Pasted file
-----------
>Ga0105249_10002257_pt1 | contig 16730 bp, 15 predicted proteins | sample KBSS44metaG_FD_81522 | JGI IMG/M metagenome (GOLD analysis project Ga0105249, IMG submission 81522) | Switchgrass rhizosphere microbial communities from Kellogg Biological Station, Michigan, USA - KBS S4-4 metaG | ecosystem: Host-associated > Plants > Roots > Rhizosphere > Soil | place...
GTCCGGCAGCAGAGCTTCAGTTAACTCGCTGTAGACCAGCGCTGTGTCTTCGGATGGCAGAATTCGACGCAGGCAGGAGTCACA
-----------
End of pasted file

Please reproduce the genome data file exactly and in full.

>Ga0105249_10002257_pt1 | contig 16730 bp, 15 predicted proteins | sample KBSS44metaG_FD_81522 | JGI IMG/M metagenome (GOLD analysis project Ga0105249, IMG submission 81522) | Switchgrass rhizosphere microbial communities from Kellogg Biological Station, Michigan, USA - KBS S4-4 metaG | ecosystem: Host-associated > Plants > Roots > Rhizosphere > Soil | place...
GTCCGGCAGCAGAGCTTCAGTTAACTCGCTGTAGACCAGCGCTGTGTCTTCGGATGGCAGAATTCGACGCAGGCAGGAGTCACA